Every now and then I will stop by the old community of Glenville to look out at an area once filled with houses and now natural open space created when those homes were flooded by the Red Clay Creek and demolished. The state did a great job taking a 'ghost town', after the flooding, and return it to a natural state. The area is bordered on one edge by the Red Clay and the other by 1st State Blvd. The 80 acres includes open, wooded and wetland areas, perfect for people who enjoy nature.  The site also includes access to Red Clay Creek. This stream runs approximately 15 miles through Delaware and if you look closely you can see there is no real public access anywhere as it meanders through mostly private property, under Kirkwood Highway down to Stanton…..there are a couple short sections at Brandywine Springs and The Wilmington and Western Railroad. Then I thought the Glenville site needed a sign, you know…..like the kind they place at other preservation sites, saying it is owned by the State of Delaware, telling the name of the reserve and saying it is to be enjoyed but used with sensitivity with maybe a map showing a trail of where and where you can not go.

All the above thinking came to a halt when on a recent drive over to Glenville I noticed there have been signs erected stating….State Property….No Trespassing…..$500 Fine for Dumping. I couldn’t believe it! There must be at least 6-8 signs along the
road/curb as you approach the space. Now I am confused. So I came home to check resources and I was correct. The 80 acres is designated as public open space (see photo below) and titled Glenville Park (see this photo below also). Why are signs up and the county web site shows it is public open space?

 I cant help but think about the length of the Red Clay Creek from Newport Gap Pike (rt41) south to and including Glenville. At this time there is about 130 acres with ~2 miles of creek frontage available to be used and enjoyed but still there is no access.That's right....If you include the vacant 32 stream frontage acres of the Ametek site, ~22 stream frontage acres available between Kiamensi Road and Maryland Ave(Rt4) and the 80 stream frontage acres of the Glenville site you would have you would have one heck of corridor showing off its natural and historic resources and if I am not mistaking.... Glenville was built on what was part of Bread and Cheese Island, with residents as early as 1665.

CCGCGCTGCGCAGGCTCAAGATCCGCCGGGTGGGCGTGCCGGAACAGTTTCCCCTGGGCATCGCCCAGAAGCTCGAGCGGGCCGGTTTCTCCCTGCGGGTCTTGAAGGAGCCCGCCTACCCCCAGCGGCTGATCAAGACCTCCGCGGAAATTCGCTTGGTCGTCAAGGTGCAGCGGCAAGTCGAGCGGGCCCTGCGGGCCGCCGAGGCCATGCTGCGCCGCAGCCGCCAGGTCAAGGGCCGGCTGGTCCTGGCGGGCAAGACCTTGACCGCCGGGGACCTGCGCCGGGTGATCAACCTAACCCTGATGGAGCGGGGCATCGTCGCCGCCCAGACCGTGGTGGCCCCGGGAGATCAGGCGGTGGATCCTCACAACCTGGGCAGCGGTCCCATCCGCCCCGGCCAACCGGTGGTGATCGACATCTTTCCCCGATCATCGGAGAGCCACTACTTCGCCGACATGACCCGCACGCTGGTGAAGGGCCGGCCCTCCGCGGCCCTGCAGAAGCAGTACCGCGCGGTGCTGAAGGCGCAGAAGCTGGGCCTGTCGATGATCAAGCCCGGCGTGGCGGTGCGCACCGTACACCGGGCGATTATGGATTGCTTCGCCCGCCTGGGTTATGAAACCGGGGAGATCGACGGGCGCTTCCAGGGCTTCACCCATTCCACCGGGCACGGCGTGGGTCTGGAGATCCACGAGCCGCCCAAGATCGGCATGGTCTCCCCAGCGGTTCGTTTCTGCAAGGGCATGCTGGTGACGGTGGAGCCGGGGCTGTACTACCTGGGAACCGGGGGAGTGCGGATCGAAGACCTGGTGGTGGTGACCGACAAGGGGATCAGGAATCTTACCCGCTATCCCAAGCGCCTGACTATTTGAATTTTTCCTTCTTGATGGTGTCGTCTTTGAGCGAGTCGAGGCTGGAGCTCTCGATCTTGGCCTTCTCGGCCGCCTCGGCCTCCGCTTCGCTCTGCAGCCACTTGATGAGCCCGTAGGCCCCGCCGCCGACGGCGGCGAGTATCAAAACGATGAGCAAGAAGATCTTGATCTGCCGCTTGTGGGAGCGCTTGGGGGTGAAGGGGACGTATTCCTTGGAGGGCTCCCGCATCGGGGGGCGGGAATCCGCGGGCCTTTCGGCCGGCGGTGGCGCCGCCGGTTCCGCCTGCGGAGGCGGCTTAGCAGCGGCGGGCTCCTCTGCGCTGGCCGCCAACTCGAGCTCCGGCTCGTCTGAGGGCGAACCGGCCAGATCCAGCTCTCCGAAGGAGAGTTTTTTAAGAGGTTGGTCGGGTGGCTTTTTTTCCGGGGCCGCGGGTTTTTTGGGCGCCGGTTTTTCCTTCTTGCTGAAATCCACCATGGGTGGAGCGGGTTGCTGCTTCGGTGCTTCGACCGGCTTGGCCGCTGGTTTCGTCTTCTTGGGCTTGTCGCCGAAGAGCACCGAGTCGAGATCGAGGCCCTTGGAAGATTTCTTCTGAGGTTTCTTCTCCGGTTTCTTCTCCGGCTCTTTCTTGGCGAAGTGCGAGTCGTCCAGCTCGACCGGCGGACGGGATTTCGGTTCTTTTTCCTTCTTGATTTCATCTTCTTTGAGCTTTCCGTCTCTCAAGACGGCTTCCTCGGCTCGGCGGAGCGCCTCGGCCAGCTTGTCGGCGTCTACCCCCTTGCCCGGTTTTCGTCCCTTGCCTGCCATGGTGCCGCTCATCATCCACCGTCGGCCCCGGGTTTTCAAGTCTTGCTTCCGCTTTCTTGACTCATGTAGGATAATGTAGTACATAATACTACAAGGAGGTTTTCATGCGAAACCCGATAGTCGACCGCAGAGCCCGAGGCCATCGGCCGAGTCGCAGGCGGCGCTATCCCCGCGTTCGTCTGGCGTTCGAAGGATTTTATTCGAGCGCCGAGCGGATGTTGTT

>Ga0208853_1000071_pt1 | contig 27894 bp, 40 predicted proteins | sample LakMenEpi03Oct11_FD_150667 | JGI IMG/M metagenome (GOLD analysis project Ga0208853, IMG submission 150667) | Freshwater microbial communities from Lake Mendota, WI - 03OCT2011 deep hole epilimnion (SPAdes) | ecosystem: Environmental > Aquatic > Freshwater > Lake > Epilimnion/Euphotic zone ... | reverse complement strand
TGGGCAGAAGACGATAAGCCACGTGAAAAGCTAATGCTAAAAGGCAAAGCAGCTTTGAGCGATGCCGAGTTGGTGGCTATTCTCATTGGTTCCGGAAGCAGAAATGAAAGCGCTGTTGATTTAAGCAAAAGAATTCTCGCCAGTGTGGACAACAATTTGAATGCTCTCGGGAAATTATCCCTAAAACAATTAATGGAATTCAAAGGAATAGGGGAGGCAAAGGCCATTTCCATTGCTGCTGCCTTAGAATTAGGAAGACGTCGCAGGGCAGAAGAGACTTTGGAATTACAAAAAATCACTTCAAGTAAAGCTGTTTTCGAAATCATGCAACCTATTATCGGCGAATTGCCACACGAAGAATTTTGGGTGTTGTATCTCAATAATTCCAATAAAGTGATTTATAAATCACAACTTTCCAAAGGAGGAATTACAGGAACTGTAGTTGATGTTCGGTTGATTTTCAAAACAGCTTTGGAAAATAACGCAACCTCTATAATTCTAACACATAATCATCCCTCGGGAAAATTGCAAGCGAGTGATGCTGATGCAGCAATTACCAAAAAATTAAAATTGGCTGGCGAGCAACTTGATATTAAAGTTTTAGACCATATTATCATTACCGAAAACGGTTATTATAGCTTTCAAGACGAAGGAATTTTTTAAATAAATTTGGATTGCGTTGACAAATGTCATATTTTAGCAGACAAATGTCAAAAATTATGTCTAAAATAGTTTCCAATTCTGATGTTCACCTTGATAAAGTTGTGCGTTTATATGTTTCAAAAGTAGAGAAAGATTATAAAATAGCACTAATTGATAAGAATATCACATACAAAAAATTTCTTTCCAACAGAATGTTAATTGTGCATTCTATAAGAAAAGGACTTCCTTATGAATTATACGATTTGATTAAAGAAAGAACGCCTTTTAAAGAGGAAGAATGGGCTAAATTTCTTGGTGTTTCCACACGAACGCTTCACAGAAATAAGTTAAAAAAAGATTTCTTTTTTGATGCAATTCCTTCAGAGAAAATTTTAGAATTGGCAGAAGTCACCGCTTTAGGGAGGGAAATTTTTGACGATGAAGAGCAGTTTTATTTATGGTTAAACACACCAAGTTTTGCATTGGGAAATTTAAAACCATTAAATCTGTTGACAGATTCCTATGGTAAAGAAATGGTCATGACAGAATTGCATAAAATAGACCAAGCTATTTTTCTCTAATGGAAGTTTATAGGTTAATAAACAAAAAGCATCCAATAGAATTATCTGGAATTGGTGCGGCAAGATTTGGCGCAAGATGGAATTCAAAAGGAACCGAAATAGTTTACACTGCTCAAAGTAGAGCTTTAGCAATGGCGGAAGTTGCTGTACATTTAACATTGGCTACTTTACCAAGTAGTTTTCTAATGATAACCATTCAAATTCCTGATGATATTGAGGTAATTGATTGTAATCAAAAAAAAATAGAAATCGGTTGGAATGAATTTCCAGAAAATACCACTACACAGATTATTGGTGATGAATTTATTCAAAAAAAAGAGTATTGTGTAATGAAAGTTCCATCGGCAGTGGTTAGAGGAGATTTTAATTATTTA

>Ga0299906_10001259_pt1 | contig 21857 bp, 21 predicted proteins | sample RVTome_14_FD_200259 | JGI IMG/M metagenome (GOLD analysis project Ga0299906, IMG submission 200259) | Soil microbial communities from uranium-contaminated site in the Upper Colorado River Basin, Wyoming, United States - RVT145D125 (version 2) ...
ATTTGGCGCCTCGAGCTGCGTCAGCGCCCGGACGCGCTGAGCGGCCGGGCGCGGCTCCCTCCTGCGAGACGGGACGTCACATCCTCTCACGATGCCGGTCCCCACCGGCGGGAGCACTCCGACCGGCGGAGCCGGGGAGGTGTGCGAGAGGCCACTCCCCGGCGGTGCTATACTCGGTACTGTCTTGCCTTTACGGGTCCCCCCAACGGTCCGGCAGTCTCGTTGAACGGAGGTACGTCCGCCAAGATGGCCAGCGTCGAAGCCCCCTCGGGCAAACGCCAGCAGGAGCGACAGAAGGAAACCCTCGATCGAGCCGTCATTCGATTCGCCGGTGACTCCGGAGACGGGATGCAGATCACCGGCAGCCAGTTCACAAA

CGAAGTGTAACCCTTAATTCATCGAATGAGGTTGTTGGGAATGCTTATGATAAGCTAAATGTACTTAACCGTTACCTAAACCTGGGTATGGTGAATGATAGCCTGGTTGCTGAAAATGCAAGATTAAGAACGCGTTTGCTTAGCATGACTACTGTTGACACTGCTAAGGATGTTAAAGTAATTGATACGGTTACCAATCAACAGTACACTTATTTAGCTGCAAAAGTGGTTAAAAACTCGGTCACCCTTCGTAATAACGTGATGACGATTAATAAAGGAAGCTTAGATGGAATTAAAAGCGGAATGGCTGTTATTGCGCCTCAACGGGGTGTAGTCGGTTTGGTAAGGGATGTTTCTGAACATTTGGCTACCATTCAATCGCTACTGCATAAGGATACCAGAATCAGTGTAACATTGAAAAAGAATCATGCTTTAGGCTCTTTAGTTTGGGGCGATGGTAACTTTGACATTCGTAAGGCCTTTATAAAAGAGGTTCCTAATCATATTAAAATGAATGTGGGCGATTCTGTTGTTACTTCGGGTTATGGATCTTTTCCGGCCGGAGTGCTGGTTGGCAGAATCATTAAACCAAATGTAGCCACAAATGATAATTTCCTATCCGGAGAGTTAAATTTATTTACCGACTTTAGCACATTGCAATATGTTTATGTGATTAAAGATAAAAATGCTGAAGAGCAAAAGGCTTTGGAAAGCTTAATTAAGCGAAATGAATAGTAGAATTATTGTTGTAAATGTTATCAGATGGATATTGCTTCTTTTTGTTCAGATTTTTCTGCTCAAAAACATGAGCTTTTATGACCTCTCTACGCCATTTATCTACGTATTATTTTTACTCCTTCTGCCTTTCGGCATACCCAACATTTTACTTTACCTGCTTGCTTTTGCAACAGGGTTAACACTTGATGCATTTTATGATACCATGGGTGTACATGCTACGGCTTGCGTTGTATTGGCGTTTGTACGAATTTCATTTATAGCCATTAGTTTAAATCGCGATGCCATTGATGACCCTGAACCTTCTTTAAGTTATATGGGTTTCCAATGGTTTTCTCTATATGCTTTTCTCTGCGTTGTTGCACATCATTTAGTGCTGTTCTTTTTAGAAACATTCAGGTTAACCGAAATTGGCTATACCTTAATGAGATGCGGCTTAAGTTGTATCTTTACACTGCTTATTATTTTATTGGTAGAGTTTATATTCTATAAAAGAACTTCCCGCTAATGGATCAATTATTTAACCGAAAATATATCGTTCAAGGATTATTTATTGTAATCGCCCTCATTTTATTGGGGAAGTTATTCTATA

Getting back to Glenville, I have included a couple photos below from the website Flickr, taken by Brian Henderson, showing what the Glenville site has to offer but is now, according to signs, off limits.
Red-tailed Hawk (Glenville)

Northern Rough-winged Swallows (Glenville)
Warbling Vireo (Glenville)

Tuesday, April 8, 2014

Greenbank Station with Red Clay Valley Vistior Center and Museum

The Wilmington and Western Railroads Greenbank Station is located on Rt41 near Prices Corner. At the station you can buy tickets, refreshments and has a gift shop. In the building next store you can find the visitor center and a museum that not only displays railroad pieces but showcases finds from archeological digs at Brandywine Springs.

Friday, March 21, 2014

Hale - Byrnes House c1750 Stanton, De.

Council of War held here in September 1777 by General George Washington and his Generals as they waited the arrival of British troops, led by General Howe, on their march to Philadelphia.

Monday, March 10, 2014

The c1905 Amatek Administration Building in 2014

A couple photos taken of the c1905 administration building on the property of Ametek in Marshallton. Since the flooding closed the site in 2003, the building has sat vacant and sealed up. The photo of the creek is the Red Clay which flows directly behind it.

Tuesday, January 28, 2014

The Old Community of Glenville....A Reserve of Sorts?

A good portion of what was once the Community of Glenville is now, according to New Castle County parcel web page, 80 acres of open space owned by the State of Delaware. It is not your typical parcel of open space however. When the state acquired the property, after Glenville was devastated by flooding, it was developed to handle future flooding created by the Red Clay Creek. Accessibility onto the site isn’t easy due to the fact it is one huge basin but left in a natural state. The western edge of the property sits along a good portion of the Red Clay Creek south of rt4. On the east and southern boundaries it backs up to the properties along First State Blvd where a good bit of it is wet lands. The entire tract appears to be a natural reserve for birds and other types of wildlife. 

Wednesday, January 22, 2014

Greenbank Mill...January 21, 2014

Nothing more you can say about this other then The Greenbank Mill in the morning of January 21, 2014